In motions to the court, the Talens’ lawyers requested leniency. They described their clients’ relationship as “tumultuous” and said their children would be at a disadvantage if both parents were imprisoned for a lengthy period of time.

Pacifico Talens’ defense attorney said his role was “limited” and the couple is now “involved in a contested custody and divorce action against each other.”

His sister described him in a letter to the court as “a good person who made some bad decisions that led him to this point.”

A lawyer for Lori Ann Talens said she has taken full responsibility for her actions and provided investigators with invaluable information about the “rather murky world of counterfeit couponing.”

Lori Ann Talens also addressed the court in a 16-page letter detailing her upbringing, past relationships and foray into the world of counterfeit coupons. She said a friend taught her how to alter coupons and she later taught herself how to make them with false bar codes.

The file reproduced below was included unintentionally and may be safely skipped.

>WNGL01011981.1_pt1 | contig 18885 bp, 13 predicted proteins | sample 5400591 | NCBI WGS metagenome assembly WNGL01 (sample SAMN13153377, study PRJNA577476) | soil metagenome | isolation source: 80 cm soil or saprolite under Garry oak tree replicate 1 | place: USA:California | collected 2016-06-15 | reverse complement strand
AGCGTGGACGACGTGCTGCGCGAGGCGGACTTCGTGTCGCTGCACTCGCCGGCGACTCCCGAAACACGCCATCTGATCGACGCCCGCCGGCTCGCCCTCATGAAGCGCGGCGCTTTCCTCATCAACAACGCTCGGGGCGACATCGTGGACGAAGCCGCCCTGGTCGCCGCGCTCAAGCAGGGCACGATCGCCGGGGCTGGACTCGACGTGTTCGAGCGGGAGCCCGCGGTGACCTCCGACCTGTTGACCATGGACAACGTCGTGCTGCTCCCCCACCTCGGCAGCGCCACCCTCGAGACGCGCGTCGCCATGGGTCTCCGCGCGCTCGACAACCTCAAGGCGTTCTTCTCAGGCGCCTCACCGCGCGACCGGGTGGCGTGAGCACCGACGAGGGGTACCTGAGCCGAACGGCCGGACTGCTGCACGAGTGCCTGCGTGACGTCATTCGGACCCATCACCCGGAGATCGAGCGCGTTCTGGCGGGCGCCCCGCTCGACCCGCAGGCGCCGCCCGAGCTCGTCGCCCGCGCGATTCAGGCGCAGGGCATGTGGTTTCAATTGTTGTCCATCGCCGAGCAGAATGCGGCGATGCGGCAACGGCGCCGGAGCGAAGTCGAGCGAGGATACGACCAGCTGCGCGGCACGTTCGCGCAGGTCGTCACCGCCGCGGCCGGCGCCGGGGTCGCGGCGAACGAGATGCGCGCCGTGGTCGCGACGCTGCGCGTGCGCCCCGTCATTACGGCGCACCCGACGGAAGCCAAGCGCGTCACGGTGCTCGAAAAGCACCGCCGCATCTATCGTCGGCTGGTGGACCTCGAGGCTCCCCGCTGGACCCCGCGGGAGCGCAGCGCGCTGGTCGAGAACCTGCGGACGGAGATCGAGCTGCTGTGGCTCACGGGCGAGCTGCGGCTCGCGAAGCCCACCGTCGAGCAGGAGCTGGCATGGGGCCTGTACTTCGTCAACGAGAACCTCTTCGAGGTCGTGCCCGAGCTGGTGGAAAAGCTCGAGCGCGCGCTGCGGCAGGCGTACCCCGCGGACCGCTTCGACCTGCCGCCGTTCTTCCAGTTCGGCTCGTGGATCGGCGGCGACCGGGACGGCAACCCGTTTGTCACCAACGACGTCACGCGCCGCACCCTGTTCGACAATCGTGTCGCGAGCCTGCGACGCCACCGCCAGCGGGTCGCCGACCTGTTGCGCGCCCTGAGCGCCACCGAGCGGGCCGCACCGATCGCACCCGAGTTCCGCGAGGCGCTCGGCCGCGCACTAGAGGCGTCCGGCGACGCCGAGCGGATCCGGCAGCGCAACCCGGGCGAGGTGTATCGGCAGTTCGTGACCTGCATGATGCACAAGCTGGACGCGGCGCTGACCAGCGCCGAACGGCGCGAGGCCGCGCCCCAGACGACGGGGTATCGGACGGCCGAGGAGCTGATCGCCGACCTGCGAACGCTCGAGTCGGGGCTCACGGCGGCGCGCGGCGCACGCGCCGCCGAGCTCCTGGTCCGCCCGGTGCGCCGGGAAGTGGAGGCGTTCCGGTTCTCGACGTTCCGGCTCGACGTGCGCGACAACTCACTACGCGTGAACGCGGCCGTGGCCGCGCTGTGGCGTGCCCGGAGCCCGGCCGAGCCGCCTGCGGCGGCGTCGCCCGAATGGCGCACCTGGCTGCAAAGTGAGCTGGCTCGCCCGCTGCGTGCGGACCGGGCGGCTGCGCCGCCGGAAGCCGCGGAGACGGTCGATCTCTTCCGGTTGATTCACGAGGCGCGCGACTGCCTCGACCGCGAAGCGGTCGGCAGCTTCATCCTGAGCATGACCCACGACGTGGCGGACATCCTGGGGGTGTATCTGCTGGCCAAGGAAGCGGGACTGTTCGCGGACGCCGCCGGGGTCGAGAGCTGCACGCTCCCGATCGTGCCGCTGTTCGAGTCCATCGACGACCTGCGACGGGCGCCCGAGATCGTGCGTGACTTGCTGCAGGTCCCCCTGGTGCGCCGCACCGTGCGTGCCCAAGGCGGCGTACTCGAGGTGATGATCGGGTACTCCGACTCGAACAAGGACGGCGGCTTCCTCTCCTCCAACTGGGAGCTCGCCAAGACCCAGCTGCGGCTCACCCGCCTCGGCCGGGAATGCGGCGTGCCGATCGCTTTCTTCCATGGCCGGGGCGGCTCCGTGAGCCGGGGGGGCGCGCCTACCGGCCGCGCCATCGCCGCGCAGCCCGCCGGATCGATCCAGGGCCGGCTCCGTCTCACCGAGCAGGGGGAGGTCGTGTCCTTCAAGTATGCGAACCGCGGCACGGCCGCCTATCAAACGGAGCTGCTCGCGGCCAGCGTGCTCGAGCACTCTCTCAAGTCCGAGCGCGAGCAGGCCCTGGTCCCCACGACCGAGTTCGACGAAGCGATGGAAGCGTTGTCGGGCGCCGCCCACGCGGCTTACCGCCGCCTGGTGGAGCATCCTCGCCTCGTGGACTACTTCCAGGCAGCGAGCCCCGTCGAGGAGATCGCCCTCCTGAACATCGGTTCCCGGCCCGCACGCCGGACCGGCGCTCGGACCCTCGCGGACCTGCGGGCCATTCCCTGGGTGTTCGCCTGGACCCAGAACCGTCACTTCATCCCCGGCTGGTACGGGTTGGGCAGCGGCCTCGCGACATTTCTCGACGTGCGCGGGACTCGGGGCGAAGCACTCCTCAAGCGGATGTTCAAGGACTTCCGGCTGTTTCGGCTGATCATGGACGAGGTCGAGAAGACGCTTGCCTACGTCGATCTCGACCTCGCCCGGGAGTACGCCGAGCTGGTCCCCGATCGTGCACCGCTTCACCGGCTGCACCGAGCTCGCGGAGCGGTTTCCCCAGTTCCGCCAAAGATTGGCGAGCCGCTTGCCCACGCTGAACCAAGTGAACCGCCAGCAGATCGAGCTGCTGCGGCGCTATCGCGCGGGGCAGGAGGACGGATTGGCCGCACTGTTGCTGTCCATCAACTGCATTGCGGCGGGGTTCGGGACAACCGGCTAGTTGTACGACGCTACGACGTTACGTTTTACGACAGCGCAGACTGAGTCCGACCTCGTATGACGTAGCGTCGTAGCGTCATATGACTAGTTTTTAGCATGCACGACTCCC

According to her letter, Lori Ann Talens then sold them to the administrators of fake coupon groups on the dark web. The groups had databases with thousands of existing coupons, which members paid monthly dues to access.

Lori Ann Talens said she was eventually recruited as a spy for rival fraudulent coupon groups and accessed their databases to design her own counterfeits. She had them printed professionally and sold them “via custom order.”

Eventually, Lori Ann Talens said, she had her own group and a team of coupon makers who worked for her.

She expressed remorse for the embarrassment she caused her parents and harm inflicted on her children, who she said will be “raised without a parent in my absence.”

“I know I committed a serious crime,” she said in her letter. “I also know that I must accept the consequences. I knowingly cheated companies and earned thousands of dollars that did not belong to me. I was blinded by greed and the need to feel successful, even if that success was based on lies.”